Gabriella Elgenius is an Associate Professor in Sociology (Docent/Reader) in the Department of Sociology and Work Science at the University of Gothenburg and an Associate Member of the Department of Sociology at the University of Oxford. She received her doctorate at the London School of Economics as a Marie Curie Fellow in 2005, and later held a British Academy Postdoctoral Fellowship from 2007 to 2011 at Nuffield College and the Department of Sociology at the University of Oxford, where she worked from 2005 to 2014. She has also worked at Birkbeck College and SOAS at the University of London.
Gabriella's research focuses on political sociology, nationalism and integration within the following fields: Polish migration, diaspora mobilisation and civil society; socio-political integration and the role of ethnic bonding and bridging social capital; polarisation and labour market integration; ethnic nationalism and the radical right. She uses comparative qualitative research approaches and mixed methods designs.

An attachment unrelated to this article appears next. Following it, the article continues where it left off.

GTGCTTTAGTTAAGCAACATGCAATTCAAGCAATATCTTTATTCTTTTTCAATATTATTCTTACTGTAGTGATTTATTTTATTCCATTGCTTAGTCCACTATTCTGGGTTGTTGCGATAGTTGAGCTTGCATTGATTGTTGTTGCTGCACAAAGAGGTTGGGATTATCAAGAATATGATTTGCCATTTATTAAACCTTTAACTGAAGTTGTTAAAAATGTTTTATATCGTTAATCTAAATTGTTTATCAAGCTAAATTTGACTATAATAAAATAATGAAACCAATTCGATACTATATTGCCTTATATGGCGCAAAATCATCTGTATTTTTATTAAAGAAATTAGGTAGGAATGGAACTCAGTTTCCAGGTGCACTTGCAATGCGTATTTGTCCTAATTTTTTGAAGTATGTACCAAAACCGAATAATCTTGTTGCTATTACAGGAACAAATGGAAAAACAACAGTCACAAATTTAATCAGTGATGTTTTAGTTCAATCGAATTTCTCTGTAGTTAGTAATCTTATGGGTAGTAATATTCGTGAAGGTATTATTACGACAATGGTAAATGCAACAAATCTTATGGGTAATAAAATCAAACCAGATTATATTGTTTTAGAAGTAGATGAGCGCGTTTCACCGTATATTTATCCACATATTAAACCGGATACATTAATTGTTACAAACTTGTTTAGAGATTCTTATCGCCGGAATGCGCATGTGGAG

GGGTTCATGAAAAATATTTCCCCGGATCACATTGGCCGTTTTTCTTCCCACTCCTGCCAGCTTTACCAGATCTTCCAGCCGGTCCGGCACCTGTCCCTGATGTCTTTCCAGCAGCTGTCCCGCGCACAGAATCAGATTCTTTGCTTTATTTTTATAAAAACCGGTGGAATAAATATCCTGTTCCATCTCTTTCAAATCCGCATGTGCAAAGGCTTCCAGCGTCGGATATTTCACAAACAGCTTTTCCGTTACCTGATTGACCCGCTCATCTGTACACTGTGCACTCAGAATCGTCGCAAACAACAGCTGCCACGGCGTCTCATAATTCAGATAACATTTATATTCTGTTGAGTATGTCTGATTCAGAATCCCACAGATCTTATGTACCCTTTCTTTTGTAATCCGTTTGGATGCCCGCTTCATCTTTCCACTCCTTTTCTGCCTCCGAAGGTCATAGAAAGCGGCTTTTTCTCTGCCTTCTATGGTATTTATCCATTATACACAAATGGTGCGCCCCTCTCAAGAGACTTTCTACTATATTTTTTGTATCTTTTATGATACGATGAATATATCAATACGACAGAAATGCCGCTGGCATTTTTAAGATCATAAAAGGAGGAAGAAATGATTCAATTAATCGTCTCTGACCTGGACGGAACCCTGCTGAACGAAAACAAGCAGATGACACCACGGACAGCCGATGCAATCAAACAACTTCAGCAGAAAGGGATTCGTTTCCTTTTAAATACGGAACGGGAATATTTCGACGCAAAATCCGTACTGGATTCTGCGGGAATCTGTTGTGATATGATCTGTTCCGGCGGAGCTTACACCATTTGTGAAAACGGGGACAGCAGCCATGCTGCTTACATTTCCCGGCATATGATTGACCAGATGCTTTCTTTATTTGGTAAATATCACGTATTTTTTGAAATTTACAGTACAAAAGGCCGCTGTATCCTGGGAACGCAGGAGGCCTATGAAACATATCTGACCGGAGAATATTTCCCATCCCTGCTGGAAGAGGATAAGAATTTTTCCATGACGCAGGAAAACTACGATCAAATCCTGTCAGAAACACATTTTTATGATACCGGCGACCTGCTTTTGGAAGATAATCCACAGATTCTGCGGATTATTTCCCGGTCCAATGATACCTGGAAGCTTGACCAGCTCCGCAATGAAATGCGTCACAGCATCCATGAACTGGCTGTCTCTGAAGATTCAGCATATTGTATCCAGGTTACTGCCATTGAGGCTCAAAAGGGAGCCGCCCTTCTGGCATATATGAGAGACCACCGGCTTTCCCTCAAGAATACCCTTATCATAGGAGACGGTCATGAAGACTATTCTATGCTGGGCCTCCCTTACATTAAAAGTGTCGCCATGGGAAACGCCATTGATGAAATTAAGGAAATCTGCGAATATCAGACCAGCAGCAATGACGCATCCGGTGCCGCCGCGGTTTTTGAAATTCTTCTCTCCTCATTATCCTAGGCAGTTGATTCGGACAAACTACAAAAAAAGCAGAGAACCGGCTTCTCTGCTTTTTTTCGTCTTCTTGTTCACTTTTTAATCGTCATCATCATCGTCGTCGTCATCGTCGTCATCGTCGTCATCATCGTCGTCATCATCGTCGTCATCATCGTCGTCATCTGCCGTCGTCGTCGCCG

Diaspora Division and Civil Society Trajectories: Social Solidarity and Mechanisms of Internal Exclusion in the Polish Diaspora pre- and post-Brexit (and post-Polish elections)
This project investigates the seemingly contradictory processes of social solidarity and division within diaspora civil societies, taking the Polish civil society process in the UK as a case in point. The aim is to contribute towards explanations as to how and why diaspora civil societies develop the way they do, through what mechanisms and under what conditions. The Polish civil society process has developed with nationalism as a basis for social solidarity and through internal division of different generations of Polish migrants. Significantly, internal division has produced a unique civil society trajectory (since WW2) through which mechanisms of internal exclusion may be explored as dividing (rather than uniting) homing desires, the competition for status and opportunities for social resources (social capital), in the face of devaluation. The Polish civil society sphere is formed at the intersections of class, gender, nationality and migration. The discourse of nationalism, as one of social solidarity, stands in sharp contrast to findings of internal exclusion, yet enables the development of civil society. This project opens up for contributions towards contested concepts such as diaspora, community and social solidarity; for the exploration of the integrative potential of the ethnic bonding of social capital; and to analyses of how Brexit has compounded or bridged internal cleavages and influenced the Polish civil society trajectory. With reference to the Polish civil society (solidarity and volunteering) in the UK in the post-Brexit era, such analyses take the implications of contemporary Polish politics on the Polish diaspora into consideration. (see Elgenius 2017; forthcoming)